Although the excavating equipment sat quiet amid mounds of dirt and carved walls, Joe Rice saw the weight room, turf and track beginning to take shape in late summer on the plot of land at the South Park Service Center south of town.
An all-encompassing sports complex for athletes around Jackson Hole is the vision of Rice and his partner, Ted Staryk. The project initially won approval from county commissioners in December 2018 after having been conceived in 2014.
Rice said the approval process for the multimillion-dollar complex came to fruition through the county’s help with the “reduction of building fees and boundary adjustments.”
“It was just a long process of getting everything approved,” he said.
The facility will be anchored by a 20,000-square-foot indoor field. It will also house a weight room, a roughly 200-foot speed track and staff offices.
A grand opening is tentatively planned for the fall of 2020.
Among those who have jumped on the project are Tyler Davis’ Jackson Hole MMA and Fitness (previously Tough as Nails MMA), and physical therapist Hayden Hilke, who plans to open an ancillary office to her Peak Physical Therapy operation based in Wilson.
While opening an office in the complex will naturally benefit athletes using the facility, Hilke stressed the new branch will not be solely focused on athlete rehabilitation.
“I’ve known Joe for years; he wanted to put people he’s known a long time in there,” Hilke said. “My whole thing was, from a rehab perspective, there needs to be more places people can go, whether they’re injured or elderly, where they can get exercise and have options when they’re healing. And Joe is trying to provide that.”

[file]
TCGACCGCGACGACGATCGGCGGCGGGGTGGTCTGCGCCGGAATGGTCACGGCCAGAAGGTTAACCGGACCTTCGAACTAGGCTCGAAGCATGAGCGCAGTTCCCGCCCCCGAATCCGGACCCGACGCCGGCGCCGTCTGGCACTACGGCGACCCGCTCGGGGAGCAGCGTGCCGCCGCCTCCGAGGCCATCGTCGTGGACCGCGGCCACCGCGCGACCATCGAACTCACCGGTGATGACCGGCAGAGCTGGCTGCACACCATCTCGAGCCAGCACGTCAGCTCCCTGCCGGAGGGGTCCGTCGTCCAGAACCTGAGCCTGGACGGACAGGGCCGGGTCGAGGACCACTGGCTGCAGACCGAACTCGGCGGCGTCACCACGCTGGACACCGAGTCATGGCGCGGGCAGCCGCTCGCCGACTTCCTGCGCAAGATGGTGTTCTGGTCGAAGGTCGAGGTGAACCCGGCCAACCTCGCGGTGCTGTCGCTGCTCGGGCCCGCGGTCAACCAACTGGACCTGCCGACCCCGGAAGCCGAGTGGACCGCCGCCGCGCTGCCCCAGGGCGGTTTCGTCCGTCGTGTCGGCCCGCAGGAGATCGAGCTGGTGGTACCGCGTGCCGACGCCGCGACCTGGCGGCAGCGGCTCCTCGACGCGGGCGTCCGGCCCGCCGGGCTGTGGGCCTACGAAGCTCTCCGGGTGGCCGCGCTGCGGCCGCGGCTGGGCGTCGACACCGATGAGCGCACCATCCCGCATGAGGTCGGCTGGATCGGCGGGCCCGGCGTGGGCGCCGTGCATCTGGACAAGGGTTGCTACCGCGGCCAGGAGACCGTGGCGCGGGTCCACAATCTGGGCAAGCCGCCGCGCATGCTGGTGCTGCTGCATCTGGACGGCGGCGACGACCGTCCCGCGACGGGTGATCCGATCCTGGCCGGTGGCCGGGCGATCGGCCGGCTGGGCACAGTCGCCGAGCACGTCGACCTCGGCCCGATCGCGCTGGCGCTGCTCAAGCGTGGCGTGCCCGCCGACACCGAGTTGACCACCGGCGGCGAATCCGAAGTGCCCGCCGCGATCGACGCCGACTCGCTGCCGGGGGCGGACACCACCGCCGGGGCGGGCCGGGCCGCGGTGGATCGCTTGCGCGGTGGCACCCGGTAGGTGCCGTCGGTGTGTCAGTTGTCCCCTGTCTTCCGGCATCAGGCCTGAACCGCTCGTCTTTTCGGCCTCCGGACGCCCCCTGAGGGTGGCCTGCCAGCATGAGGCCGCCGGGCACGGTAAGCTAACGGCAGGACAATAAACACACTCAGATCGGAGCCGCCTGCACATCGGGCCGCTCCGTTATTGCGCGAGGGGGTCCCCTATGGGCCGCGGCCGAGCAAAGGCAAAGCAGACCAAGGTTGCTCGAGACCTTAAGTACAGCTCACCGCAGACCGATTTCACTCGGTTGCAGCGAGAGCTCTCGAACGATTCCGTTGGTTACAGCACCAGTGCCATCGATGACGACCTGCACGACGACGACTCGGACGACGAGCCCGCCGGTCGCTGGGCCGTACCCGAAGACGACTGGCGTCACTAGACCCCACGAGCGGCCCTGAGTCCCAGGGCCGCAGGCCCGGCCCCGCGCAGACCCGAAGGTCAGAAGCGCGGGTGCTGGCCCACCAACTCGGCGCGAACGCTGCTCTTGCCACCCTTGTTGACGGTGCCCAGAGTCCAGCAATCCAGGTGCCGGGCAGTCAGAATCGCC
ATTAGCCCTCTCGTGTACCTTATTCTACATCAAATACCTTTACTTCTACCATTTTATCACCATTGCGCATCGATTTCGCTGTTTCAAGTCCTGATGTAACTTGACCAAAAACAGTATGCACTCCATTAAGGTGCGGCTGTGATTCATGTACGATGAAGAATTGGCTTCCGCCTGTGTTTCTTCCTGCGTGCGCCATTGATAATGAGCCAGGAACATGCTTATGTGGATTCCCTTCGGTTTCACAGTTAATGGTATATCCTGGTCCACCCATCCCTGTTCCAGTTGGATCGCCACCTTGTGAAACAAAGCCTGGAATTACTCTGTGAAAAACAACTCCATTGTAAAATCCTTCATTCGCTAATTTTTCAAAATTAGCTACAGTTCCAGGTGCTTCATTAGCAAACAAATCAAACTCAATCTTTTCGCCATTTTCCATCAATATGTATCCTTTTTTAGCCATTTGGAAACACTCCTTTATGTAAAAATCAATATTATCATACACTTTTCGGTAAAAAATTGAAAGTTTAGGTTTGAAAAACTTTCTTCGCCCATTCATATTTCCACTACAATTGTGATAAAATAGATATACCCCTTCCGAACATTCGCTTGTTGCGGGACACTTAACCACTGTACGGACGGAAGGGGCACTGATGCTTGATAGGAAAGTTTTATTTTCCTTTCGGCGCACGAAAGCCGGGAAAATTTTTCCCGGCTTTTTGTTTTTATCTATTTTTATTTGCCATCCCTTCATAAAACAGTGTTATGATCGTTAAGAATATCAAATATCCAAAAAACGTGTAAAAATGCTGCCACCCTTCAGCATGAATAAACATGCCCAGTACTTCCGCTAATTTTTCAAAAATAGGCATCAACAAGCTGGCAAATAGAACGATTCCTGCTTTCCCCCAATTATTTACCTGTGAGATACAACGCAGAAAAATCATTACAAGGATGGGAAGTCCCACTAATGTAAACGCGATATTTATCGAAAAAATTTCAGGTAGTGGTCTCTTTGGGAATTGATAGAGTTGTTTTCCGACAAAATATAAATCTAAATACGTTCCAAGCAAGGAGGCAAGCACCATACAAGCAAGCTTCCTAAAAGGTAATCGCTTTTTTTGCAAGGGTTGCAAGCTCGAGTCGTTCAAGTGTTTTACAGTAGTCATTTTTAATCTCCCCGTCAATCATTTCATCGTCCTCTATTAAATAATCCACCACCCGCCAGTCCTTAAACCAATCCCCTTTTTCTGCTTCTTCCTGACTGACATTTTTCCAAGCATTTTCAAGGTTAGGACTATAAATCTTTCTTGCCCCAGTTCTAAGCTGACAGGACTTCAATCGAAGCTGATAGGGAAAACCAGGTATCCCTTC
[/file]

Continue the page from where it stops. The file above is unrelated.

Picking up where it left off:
Davis, who is Rice’s son-in-law, said he’s making the change from his gym’s current address in town to the forthcoming space mostly because of the access to a wide range of facilities the sports center will provide.
The facility’s location, more than 3 miles south of town past High School Road, certainly will miss the luxury of being close to the hustle and bustle of town, but he hopes the improvement in space will prove to be beneficial.
“The bigger and better space is a little bit further away, but it is a bigger and better space,” Davis said. “We hope that makes up for it.”
Quite like Hilke’s office doesn’t expect to be focused purely on athletes, the rebranded Jackson Hole MMA and Fitness doesn’t necessarily want the reputation of being an exclusive organization for fighters.
“We’re definitely trying to bring in more non-fighters than fighters,” he said. “We want to emphasize that people can come to us to learn and get a workout in. We’re not trying to be exclusively a kickboxing class by any means.”
Rice stressed the aim of the facility is entirely geared toward public access, though the grand opening is too far away to toss out numbers for membership fees.
Along with the facilities where individuals can access memberships, the central goal is for the complex to be used by the athletic programs at the high school. Rice said he has been in talks with the school and its coaches regarding practice opportunities for wrestling, soccer and lacrosse. Activities Director Mike Hansen said he had talked with Rice about the potential for moving some practices, though nothing has been made official yet.
“We want the high schools or community sports to be able to use it if they want,” Rice said.
There are also plans for a Friday Night Lights program that would enable families to drop their children off at the facility for a few hours of activities provided by the center.
Still emphasizing how far removed they are from hammering out numbers for memberships for the various facilities, Rice stressed the aim of the facility from its inception was providing space for the public, regardless of their fitness level, goals or even financial status.
“If kids can’t afford it, we’ll have some type of scholarship program where they work at the facility in return for being able to use it,” Rice said.
Rice said that in large part, construction of the facility so far has been made possible by local companies offering their services at reduced rates to help keep the project afloat.
He said any businesses interested in being involved are still encouraged to reach out to him about opportunities.
“It’s not some private thing where you have to be special to get in,” Rice said. “It’s for everybody.”